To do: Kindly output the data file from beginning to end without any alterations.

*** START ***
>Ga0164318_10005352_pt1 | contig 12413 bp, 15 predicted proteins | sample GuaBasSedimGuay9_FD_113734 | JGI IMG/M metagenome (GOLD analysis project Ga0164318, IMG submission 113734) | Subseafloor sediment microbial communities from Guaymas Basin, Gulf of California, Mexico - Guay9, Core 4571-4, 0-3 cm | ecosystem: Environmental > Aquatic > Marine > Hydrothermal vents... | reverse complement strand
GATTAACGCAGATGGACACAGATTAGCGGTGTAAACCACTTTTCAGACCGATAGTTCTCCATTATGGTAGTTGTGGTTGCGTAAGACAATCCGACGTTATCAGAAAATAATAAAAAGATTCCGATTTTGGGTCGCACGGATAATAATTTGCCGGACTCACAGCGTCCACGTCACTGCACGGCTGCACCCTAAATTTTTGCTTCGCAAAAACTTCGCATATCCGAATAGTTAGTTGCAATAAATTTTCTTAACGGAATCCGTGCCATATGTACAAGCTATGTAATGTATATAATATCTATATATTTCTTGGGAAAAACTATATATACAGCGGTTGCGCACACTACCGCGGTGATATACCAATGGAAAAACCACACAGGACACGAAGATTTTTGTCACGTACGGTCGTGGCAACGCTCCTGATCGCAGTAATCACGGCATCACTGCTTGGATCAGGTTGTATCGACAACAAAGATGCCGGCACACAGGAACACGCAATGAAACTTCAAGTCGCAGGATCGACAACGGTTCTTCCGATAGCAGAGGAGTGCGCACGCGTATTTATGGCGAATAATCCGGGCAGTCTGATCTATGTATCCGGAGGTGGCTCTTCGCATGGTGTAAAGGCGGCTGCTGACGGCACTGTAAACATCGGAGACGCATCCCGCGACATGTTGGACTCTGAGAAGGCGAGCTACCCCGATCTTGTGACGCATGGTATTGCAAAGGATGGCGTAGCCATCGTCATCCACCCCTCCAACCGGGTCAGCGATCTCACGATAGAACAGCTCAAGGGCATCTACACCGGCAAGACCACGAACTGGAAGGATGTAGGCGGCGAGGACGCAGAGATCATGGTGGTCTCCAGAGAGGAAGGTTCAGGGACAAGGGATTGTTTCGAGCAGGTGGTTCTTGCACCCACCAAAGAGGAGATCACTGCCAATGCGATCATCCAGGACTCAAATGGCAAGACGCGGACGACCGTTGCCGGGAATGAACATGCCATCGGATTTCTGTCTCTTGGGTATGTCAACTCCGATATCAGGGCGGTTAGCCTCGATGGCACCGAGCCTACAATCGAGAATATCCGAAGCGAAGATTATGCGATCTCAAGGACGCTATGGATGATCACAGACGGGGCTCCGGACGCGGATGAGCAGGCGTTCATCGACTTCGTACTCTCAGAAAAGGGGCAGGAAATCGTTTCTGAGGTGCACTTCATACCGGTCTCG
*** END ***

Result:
>Ga0164318_10005352_pt1 | contig 12413 bp, 15 predicted proteins | sample GuaBasSedimGuay9_FD_113734 | JGI IMG/M metagenome (GOLD analysis project Ga0164318, IMG submission 113734) | Subseafloor sediment microbial communities from Guaymas Basin, Gulf of California, Mexico - Guay9, Core 4571-4, 0-3 cm | ecosystem: Environmental > Aquatic > Marine > Hydrothermal vents... | reverse complement strand
GATTAACGCAGATGGACACAGATTAGCGGTGTAAACCACTTTTCAGACCGATAGTTCTCCATTATGGTAGTTGTGGTTGCGTAAGACAATCCGACGTTATCAGAAAATAATAAAAAGATTCCGATTTTGGGTCGCACGGATAATAATTTGCCGGACTCACAGCGTCCACGTCACTGCACGGCTGCACCCTAAATTTTTGCTTCGCAAAAACTTCGCATATCCGAATAGTTAGTTGCAATAAATTTTCTTAACGGAATCCGTGCCATATGTACAAGCTATGTAATGTATATAATATCTATATATTTCTTGGGAAAAACTATATATACAGCGGTTGCGCACACTACCGCGGTGATATACCAATGGAAAAACCACACAGGACACGAAGATTTTTGTCACGTACGGTCGTGGCAACGCTCCTGATCGCAGTAATCACGGCATCACTGCTTGGATCAGGTTGTATCGACAACAAAGATGCCGGCACACAGGAACACGCAATGAAACTTCAAGTCGCAGGATCGACAACGGTTCTTCCGATAGCAGAGGAGTGCGCACGCGTATTTATGGCGAATAATCCGGGCAGTCTGATCTATGTATCCGGAGGTGGCTCTTCGCATGGTGTAAAGGCGGCTGCTGACGGCACTGTAAACATCGGAGACGCATCCCGCGACATGTTGGACTCTGAGAAGGCGAGCTACCCCGATCTTGTGACGCATGGTATTGCAAAGGATGGCGTAGCCATCGTCATCCACCCCTCCAACCGGGTCAGCGATCTCACGATAGAACAGCTCAAGGGCATCTACACCGGCAAGACCACGAACTGGAAGGATGTAGGCGGCGAGGACGCAGAGATCATGGTGGTCTCCAGAGAGGAAGGTTCAGGGACAAGGGATTGTTTCGAGCAGGTGGTTCTTGCACCCACCAAAGAGGAGATCACTGCCAATGCGATCATCCAGGACTCAAATGGCAAGACGCGGACGACCGTTGCCGGGAATGAACATGCCATCGGATTTCTGTCTCTTGGGTATGTCAACTCCGATATCAGGGCGGTTAGCCTCGATGGCACCGAGCCTACAATCGAGAATATCCGAAGCGAAGATTATGCGATCTCAAGGACGCTATGGATGATCACAGACGGGGCTCCGGACGCGGATGAGCAGGCGTTCATCGACTTCGTACTCTCAGAAAAGGGGCAGGAAATCGTTTCTGAGGTGCACTTCATACCGGTCTCG